After reading his post, I laughed.

No, I’m not going to kill myself.

Despite my writing, I actually feel physically, mentally, and spiritually better than ever.

Not to say I have solved my life. I still have most of the same anxieties, doubts, fears, self-judgments, resentments, emotional triggers, and so on. And yet, I am feeling better. But how can I still feel the same things yet feel different about them?

How do I figure out this dichotomy? How do I make sense of where I am now?

Thinking of this dilemma, I I remembered a story from Radical Acceptance: Embracing Your Life With The Heart of A Buddha by Dr. Tara Brach.

Fearing she might harm herself, Marian sought counsel from an elderly Jesuit priest who had been one of her teachers in college. Crying, she collapsed in the overstuffed chair he offered. “Please, please help me,” she pleaded. He listened to her story and sat quietly with her as she wept. When she calmed down, he gently took one of her hands and began drawing a circle in the center of her palm. “This,” he said, “is where you are living. It is painful– a place of kicking and screaming and deep, deep hurt. This place cannot be avoided, let it be.”

Then he covered her whole hand with his. “But if you can,” he went on, “try also to remember this. There is a greatness, a wholeness that is the kingdom of God, and in this merciful space, your immediate life can unfold. This pain,” and he again touched the center of her palm, “is held always in God’s love. As you know both the pain and the love, your wounds will heal.” (207)

Perfect story.

I still feel many of the same, negative emotions. However, I don’t identify so dearly with them anymore. My entire life takes place in a larger wholeness, a larger context of spaciness.

I have a deeper trust, born out of experience, that whatever joys or sorrows arising are just fragments of a larger life to be acknowledged, accepted, appreciated and let be.

And those negative feelings that used to hang over me like a cloud for hours or days? Now, they last typically seconds, minutes, and yeah sometimes, hours. The difference is cutting off the judgments on top of judgments. And it’s not because I’m pushing the negativity away, but because I can see each experience’s proper significance and not overreact.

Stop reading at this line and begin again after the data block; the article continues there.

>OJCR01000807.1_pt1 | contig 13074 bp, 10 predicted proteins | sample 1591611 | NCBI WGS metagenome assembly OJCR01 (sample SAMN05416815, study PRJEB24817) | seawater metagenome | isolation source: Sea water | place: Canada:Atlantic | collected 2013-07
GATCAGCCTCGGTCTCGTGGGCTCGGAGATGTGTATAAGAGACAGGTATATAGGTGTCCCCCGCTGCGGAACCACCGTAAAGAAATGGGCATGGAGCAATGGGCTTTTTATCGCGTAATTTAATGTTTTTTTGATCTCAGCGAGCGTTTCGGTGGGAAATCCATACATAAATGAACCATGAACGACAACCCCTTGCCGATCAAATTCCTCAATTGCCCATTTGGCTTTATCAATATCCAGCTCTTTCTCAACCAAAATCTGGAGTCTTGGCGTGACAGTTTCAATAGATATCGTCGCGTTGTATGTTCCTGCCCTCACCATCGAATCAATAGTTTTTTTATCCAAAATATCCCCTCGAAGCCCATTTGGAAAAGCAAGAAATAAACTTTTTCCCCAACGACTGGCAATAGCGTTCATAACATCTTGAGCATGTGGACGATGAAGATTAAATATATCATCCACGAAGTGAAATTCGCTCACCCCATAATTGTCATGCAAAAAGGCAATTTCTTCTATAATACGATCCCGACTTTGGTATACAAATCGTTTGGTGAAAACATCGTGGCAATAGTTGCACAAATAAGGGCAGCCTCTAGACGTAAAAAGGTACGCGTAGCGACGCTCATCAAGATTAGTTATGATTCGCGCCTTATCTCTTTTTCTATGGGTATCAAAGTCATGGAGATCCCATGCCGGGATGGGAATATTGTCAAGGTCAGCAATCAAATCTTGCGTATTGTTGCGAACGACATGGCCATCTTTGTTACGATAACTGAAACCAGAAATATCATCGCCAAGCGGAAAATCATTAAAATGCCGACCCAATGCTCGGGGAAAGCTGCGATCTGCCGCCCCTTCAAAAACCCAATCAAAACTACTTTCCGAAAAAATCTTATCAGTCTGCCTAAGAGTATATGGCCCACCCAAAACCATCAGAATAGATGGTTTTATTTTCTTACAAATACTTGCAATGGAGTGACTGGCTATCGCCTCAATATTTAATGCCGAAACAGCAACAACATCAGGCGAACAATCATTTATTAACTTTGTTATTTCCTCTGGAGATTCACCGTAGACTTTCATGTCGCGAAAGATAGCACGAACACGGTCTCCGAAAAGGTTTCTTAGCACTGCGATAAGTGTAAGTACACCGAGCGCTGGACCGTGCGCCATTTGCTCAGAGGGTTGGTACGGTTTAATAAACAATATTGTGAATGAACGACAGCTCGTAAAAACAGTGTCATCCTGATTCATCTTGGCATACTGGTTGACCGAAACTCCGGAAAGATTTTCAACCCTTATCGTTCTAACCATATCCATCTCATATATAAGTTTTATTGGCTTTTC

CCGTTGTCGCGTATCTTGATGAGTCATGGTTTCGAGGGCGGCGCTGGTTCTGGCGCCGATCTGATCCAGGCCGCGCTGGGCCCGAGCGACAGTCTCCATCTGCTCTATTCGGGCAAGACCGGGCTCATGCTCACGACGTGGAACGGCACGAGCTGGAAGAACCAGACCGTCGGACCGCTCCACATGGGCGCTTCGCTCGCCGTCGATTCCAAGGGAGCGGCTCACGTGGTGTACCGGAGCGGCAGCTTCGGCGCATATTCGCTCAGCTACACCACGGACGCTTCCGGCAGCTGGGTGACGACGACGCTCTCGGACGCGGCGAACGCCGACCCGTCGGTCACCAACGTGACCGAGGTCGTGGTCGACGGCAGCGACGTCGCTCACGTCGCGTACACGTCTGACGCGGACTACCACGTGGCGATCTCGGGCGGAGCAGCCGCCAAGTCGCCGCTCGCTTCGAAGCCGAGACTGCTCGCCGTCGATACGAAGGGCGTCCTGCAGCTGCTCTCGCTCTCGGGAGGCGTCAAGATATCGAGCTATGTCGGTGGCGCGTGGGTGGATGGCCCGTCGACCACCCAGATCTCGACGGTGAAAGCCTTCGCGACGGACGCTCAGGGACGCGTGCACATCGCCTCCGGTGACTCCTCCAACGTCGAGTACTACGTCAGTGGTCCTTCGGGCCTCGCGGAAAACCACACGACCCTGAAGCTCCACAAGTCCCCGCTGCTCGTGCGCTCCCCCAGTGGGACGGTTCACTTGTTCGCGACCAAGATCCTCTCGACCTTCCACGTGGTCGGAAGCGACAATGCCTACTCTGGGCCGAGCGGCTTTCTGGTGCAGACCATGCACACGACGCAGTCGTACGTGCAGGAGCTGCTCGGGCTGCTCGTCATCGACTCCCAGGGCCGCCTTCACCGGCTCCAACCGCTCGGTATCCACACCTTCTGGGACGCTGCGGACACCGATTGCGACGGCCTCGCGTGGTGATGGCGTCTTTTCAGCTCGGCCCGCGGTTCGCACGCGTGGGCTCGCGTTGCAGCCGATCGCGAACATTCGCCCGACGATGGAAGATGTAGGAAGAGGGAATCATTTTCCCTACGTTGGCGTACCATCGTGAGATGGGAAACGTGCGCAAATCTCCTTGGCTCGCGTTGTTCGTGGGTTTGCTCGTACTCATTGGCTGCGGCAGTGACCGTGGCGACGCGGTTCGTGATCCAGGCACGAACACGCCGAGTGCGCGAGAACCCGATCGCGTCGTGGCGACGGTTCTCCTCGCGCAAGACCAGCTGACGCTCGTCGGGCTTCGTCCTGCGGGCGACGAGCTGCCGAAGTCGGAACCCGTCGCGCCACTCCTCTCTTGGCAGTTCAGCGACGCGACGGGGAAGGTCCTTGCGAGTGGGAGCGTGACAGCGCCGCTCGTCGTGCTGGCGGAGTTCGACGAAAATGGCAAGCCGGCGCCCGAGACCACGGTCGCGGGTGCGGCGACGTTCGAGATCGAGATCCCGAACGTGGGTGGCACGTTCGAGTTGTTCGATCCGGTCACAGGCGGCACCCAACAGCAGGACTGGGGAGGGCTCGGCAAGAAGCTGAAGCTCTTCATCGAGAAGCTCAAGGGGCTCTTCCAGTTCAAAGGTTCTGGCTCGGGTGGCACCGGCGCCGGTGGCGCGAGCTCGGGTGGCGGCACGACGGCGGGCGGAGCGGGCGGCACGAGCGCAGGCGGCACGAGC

I’ll end with James’ last piece on what honesty brings:


At first we hug our boundaries in chains. We think “if we tell the girl we like her, she might not like me back”. We think, “If I say I like this candidate, my friends might hate me.” If I say X, everyone else might say Y. And so on. But more and more we start to feel where those boundaries are and we push them out. We push them further and further away from ourselves. Until finally they are so far away it’s as if they don’t exist at all. You don’t need money for that. Or a big house. Or a fancy degree or car. Every day, just push out those boundaries a little further.

We reach for that freedom. We never truly get there. We’re always striving to see how far they can go, just like a little child with her parents. But eventually, the boundaries are so far away we begin to feel the pleasures of true freedom.

And it feels good.

You’re right James. it feel good…even when it feels terrible.


* Photo is actually from my RV cross country trip at the living roof top of San Francisco’s California Academy of Sciences.

* Radical Acceptance by Tara Brach is one of the best books I read this year. I came across Tara nearly five years ago in her Washington DC sangha but finally read her book this year.

* James Altucher is a very interesting fellow, I don’t agree with everything he writes, but his life is pretty fascinating.

* I should preface every statement in this piece with “most times” and “usually” but that usually sounds terrible most of the time.